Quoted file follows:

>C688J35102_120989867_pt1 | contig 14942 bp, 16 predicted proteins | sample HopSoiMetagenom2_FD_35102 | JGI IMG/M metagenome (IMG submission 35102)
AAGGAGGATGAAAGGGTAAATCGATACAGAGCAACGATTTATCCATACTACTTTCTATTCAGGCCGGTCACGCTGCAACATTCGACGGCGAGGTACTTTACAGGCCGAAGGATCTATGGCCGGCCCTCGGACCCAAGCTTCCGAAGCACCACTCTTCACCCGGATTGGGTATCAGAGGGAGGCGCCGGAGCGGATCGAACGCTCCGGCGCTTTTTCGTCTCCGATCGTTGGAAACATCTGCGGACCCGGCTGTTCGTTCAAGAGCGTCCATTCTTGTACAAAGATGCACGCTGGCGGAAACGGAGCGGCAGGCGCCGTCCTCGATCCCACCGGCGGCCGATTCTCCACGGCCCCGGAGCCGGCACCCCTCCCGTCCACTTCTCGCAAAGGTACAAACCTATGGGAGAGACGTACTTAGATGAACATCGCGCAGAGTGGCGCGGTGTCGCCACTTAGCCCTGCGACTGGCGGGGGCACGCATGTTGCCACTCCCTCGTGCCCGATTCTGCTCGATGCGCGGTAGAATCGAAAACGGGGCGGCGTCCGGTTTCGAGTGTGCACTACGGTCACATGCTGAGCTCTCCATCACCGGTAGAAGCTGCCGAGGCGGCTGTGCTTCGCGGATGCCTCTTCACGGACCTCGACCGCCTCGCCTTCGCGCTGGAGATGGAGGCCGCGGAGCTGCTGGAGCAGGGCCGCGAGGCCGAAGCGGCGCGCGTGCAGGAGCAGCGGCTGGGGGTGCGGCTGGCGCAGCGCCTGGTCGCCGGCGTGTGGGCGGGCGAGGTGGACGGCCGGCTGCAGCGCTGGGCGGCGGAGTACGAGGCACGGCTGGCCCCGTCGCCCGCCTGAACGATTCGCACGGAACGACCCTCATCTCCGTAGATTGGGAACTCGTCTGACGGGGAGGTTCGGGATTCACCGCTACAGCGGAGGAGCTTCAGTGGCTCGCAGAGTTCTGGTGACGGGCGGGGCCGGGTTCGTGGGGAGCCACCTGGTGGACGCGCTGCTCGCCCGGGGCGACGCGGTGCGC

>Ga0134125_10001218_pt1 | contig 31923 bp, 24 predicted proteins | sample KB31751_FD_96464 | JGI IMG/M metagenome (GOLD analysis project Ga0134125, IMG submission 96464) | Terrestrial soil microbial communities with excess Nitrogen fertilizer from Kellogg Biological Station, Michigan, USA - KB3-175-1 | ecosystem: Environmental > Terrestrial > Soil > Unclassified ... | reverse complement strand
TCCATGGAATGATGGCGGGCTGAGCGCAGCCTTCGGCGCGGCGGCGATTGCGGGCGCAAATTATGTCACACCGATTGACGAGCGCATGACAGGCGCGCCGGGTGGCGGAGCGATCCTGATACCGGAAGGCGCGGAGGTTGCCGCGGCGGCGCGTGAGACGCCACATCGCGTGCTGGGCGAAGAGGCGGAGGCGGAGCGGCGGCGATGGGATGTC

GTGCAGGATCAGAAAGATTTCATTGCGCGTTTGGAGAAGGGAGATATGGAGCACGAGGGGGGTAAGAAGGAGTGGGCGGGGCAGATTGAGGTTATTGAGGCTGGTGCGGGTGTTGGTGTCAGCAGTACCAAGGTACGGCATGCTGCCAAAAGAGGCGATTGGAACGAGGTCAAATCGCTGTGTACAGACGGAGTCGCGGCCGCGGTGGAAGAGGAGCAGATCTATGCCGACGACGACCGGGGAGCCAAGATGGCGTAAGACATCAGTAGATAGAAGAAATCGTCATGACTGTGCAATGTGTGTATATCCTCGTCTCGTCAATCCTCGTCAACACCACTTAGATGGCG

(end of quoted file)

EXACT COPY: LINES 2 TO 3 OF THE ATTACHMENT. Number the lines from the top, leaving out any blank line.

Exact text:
AAGGAGGATGAAAGGGTAAATCGATACAGAGCAACGATTTATCCATACTACTTTCTATTCAGGCCGGTCACGCTGCAACATTCGACGGCGAGGTACTTTACAGGCCGAAGGATCTATGGCCGGCCCTCGGACCCAAGCTTCCGAAGCACCACTCTTCACCCGGATTGGGTATCAGAGGGAGGCGCCGGAGCGGATCGAACGCTCCGGCGCTTTTTCGTCTCCGATCGTTGGAAACATCTGCGGACCCGGCTGTTCGTTCAAGAGCGTCCATTCTTGTACAAAGATGCACGCTGGCGGAAACGGAGCGGCAGGCGCCGTCCTCGATCCCACCGGCGGCCGATTCTCCACGGCCCCGGAGCCGGCACCCCTCCCGTCCACTTCTCGCAAAGGTACAAACCTATGGGAGAGACGTACTTAGATGAACATCGCGCAGAGTGGCGCGGTGTCGCCACTTAGCCCTGCGACTGGCGGGGGCACGCATGTTGCCACTCCCTCGTGCCCGATTCTGCTCGATGCGCGGTAGAATCGAAAACGGGGCGGCGTCCGGTTTCGAGTGTGCACTACGGTCACATGCTGAGCTCTCCATCACCGGTAGAAGCTGCCGAGGCGGCTGTGCTTCGCGGATGCCTCTTCACGGACCTCGACCGCCTCGCCTTCGCGCTGGAGATGGAGGCCGCGGAGCTGCTGGAGCAGGGCCGCGAGGCCGAAGCGGCGCGCGTGCAGGAGCAGCGGCTGGGGGTGCGGCTGGCGCAGCGCCTGGTCGCCGGCGTGTGGGCGGGCGAGGTGGACGGCCGGCTGCAGCGCTGGGCGGCGGAGTACGAGGCACGGCTGGCCCCGTCGCCCGCCTGAACGATTCGCACGGAACGACCCTCATCTCCGTAGATTGGGAACTCGTCTGACGGGGAGGTTCGGGATTCACCGCTACAGCGGAGGAGCTTCAGTGGCTCGCAGAGTTCTGGTGACGGGCGGGGCCGGGTTCGTGGGGAGCCACCTGGTGGACGCGCTGCTCGCCCGGGGCGACGCGGTGCGC

>Ga0134125_10001218_pt1 | contig 31923 bp, 24 predicted proteins | sample KB31751_FD_96464 | JGI IMG/M metagenome (GOLD analysis project Ga0134125, IMG submission 96464) | Terrestrial soil microbial communities with excess Nitrogen fertilizer from Kellogg Biological Station, Michigan, USA - KB3-175-1 | ecosystem: Environmental > Terrestrial > Soil > Unclassified ... | reverse complement strand